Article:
That work consisted in publishing religious papers, one a Family weekly and the other a monthly for children, and occasionally printing, or reprinting, religious books and tracts; in regular preaching and other religious services, and organizing churches at Athens and Plreus; in distributing the Scriptures as Agent for the American and British Bible Societies; and in establishing stations and churches elsewhere in Greece and in European Turkey. Much of this was of course done in connection with his colleagues, first the missionaries of the Southern Presbyterian Church for some 20 years after 1875, and all the time with other Greek Evangelical ministers and laymen; but he alone was connected with this work and mission continuously for more than half a century, and of this during all these years, it may be truly said, he was the prime mover and the backbone, and what efTect his death may have upon the work I do not know.
Our Brother had his faults and made mistakes, for he was human, and he was a genuine Greek. But in any fair estimate of his character and life-work this should be remembered: That for full 50 yoars and sometimes single handed and alone, he held up the banner of a pure gospel, a spiritual worship, and a scripturally organized church in the capital of his country, and in the face of the whole nation's opposition, detraction, anathemas, and threats, and even bodily danger at times; in all incited and led by the "Holy Synod" of the Greek church. Not many have had to endure so much, for so long a time and so continuously; and few in these days have stood up for the truth, God's Word and Truth, so steadfastly, consistently, and persistently in spite of such constant, universal, and at times bitter and violent opposition, misrepresentation, and vilification from his own people.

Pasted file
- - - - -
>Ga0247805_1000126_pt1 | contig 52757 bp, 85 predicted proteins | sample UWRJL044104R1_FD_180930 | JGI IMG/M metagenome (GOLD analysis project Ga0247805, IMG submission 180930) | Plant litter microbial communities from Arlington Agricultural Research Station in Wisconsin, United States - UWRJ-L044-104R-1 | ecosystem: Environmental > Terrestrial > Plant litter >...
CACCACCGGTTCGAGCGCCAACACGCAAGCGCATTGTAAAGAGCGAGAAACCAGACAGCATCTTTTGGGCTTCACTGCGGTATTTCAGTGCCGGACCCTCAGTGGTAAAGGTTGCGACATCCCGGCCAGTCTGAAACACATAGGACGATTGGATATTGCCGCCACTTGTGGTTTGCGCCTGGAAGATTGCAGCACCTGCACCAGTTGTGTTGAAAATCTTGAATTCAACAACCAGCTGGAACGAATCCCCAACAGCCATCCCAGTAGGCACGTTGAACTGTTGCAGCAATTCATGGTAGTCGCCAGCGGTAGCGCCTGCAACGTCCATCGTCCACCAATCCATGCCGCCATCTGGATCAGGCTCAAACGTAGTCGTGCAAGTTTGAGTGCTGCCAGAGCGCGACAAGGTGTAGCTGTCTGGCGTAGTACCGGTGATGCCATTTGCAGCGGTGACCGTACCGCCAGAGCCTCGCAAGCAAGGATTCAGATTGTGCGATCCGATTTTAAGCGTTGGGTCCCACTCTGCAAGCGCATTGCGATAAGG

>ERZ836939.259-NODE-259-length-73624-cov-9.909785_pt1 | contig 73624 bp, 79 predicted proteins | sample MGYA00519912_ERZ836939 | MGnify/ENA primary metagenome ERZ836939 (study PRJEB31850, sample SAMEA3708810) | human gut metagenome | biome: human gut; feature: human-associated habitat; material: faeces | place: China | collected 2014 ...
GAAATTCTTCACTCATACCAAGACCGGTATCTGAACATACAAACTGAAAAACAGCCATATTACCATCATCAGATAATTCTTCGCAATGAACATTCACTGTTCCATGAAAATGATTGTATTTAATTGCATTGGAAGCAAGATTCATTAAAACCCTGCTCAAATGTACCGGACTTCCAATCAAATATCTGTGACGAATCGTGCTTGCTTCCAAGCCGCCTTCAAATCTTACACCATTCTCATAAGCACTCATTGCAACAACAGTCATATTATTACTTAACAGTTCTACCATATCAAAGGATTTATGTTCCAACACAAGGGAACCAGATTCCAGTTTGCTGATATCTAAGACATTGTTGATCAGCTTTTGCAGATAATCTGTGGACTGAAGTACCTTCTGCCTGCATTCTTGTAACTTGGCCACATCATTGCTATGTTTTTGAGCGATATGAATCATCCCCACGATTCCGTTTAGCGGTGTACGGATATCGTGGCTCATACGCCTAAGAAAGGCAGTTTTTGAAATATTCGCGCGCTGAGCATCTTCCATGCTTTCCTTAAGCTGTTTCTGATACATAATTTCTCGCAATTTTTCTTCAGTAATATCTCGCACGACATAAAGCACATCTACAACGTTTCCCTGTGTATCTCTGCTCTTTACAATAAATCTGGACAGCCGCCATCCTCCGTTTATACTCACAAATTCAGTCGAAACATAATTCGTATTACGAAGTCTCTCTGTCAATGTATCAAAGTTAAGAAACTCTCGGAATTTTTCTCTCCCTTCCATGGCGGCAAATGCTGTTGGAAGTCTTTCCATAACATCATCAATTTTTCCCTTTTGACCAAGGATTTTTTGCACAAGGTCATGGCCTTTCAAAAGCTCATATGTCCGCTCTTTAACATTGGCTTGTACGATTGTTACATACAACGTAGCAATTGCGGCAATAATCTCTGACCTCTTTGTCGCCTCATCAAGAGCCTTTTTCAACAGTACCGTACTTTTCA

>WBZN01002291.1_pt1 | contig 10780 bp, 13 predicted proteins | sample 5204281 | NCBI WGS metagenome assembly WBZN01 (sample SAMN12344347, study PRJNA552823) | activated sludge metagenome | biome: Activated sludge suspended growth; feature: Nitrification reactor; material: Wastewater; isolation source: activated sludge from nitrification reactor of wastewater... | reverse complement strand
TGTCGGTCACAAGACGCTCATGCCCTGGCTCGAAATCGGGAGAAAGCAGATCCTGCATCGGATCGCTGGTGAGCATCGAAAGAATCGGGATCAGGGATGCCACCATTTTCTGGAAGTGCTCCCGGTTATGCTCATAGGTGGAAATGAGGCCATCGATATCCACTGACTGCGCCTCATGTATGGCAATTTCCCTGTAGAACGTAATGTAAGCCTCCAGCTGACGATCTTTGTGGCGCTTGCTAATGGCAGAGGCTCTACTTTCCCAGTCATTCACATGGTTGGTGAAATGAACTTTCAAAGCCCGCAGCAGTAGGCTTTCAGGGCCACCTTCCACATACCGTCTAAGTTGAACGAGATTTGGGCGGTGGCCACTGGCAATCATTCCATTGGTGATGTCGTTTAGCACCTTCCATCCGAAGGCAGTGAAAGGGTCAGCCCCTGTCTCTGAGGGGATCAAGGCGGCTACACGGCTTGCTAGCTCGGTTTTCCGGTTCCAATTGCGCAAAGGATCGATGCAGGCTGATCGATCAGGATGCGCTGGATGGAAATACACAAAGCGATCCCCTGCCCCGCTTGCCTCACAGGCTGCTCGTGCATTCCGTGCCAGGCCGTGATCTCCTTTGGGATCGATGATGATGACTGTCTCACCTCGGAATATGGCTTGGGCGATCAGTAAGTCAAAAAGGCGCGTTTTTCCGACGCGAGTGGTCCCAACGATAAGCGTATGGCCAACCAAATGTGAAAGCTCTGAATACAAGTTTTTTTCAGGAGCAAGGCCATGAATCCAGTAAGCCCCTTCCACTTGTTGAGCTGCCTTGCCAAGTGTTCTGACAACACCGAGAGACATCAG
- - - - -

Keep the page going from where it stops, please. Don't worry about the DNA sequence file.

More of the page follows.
So it seems that the passage in Second Timothy may be appropriately used in this case, "I have fought the good fight, I have finished the course, I have kept the faith."
Source: The Presbyterian of the South [Atlanta], 16 Aug 1911, p. 23
Editor Presbyterian of the South:
In your issue of August 16th a copy of the funeral notice of Dr. Kalopothakes, December 1825-June 59. 1911.
This little card awakened memories – a few of which may be of some interest to your readers; for it was the good fortune of the writer to know Dr. Kalopothakes in Athens long years ago when his scribe was residing and studying in Greece's far-famed capital.
Dr. Kalopothakes, when the writer first met him, was in mourning, having been lately bereaved by the death of his first wife – a most excellent American lady who had been a most active and valued coadjutor to her husband in his arduous and trying work. Their son – a little boy of three or four years had been taken in charge by Miss Kyle, formerly of Boston, who was Dr. K.'s Indefatigable assistant in the mission school work, and who a few years later became his wife.